You don't need to work hard to feel better! The health benefits of Restorative Yoga are accessible for anyone & can bring balance to our busy lives.
So what exactly is Restorative Yoga?
Restorative Yoga uses Yoga props such as bolsters, blankets and blocks to provide a completely supportive environment for total relaxation. The equipment helps us to shape each posture to an individual body, while also providing support to enable us to stay and be present in the pose much longer than in active poses.
A Restorative Yoga practice can be just as balanced and well-rounded as an active practice, taking the body through a variety of shapes and ranges of motion, but in a completely supported and restful way. This makes Restorative Yoga an absolute blessing for anyone dealing with conditions like Fibromyalgia, Chronic Fatigue, or recovering from illness. However, having felt the nurturing benefits of Restorative Yoga as a regular practice, I believe it’s incredibly useful for anyone, including those blessed with strength and good health … because it’s a perfect balancing practice for our busy modern lifestyles and our usual way of going about things.
The benefits of Restorative Yoga
We often feel that we need to be “doing something” or working hard to receive any well-being benefits from a practice, but this is simply not the case. Letting gravity and mindful positioning to unwind tension in your body for 5 to 10 minutes can be so much more efficient than striving into a stretch, and the benefits are longer lasting. I know that if I’m doing a Restorative Yoga practice every week, my body is stronger, my balance is better, and all the active poses and sequences I also enjoy doing feel much more effortless.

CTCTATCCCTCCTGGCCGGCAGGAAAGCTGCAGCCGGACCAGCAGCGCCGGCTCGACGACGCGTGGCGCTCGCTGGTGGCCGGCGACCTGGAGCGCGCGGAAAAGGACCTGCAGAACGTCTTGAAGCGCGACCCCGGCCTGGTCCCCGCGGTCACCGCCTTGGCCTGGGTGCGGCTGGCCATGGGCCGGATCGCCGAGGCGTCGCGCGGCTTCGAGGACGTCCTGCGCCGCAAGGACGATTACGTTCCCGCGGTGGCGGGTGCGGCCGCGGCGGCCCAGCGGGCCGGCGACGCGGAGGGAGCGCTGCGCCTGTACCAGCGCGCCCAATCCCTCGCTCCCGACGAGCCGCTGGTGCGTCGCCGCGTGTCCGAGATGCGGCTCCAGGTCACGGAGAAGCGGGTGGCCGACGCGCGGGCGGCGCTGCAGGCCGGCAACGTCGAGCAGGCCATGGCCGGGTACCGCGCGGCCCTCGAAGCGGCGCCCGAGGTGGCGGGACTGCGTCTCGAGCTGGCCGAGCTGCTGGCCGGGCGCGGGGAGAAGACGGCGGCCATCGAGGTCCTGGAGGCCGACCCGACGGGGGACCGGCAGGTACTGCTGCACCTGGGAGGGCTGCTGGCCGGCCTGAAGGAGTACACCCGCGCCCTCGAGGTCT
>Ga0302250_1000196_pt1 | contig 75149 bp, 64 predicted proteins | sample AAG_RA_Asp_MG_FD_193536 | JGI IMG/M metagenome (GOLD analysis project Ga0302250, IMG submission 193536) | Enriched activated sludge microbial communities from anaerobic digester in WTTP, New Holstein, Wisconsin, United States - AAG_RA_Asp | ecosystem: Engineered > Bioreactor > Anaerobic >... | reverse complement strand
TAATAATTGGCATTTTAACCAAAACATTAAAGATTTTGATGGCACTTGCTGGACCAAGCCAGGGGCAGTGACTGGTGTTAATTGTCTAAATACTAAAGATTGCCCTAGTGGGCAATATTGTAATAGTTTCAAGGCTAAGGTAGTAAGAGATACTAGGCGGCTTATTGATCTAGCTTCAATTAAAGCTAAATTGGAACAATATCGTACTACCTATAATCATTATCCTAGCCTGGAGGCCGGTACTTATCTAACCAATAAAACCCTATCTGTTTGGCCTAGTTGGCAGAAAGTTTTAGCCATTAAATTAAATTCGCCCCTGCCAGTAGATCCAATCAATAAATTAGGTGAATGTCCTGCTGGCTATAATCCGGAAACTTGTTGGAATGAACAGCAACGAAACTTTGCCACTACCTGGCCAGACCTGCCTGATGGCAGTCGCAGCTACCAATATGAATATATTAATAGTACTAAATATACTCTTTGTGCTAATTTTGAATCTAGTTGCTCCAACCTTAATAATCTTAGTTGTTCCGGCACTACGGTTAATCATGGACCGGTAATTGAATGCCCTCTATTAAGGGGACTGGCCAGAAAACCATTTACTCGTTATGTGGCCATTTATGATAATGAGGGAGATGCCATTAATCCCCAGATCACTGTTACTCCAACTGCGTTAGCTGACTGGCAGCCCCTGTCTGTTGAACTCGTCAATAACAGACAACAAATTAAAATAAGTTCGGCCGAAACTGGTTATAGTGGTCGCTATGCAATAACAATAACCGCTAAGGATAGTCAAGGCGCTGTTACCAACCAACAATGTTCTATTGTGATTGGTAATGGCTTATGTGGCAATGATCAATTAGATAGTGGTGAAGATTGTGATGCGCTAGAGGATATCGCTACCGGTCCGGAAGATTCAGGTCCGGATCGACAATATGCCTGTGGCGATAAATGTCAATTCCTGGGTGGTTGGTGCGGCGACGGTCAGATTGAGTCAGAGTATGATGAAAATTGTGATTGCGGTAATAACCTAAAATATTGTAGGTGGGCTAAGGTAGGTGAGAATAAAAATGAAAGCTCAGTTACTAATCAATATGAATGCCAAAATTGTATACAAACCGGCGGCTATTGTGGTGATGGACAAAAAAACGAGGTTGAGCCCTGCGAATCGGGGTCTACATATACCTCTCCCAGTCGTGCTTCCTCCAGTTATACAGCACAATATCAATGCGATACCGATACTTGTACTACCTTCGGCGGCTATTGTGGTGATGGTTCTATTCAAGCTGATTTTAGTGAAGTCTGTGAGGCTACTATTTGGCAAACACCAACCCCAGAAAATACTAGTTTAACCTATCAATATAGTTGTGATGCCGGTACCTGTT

There’s even evidence that Restorative Yoga is beneficial for fitness and keeping a healthy body weight. In a 2013 University of California study conducted by researcher Maria G. Araneta, PhD, MPH, a group practising Restorative Yoga lost 2.5 times the amount of subcutaneous (unhealthy) fat than a group practising more active stretching. The Restorative Yoga group also maintained the weight loss much better than the stretching group. All participants had metabolic syndrome as defined by International Diabetes Foundation (IDF) criteria. Researchers theorise that the deliberate, effective relaxation response learned in Restorative Yoga reduces levels of the stress hormone cortisol, a hormone known for contributing to abdominal fat.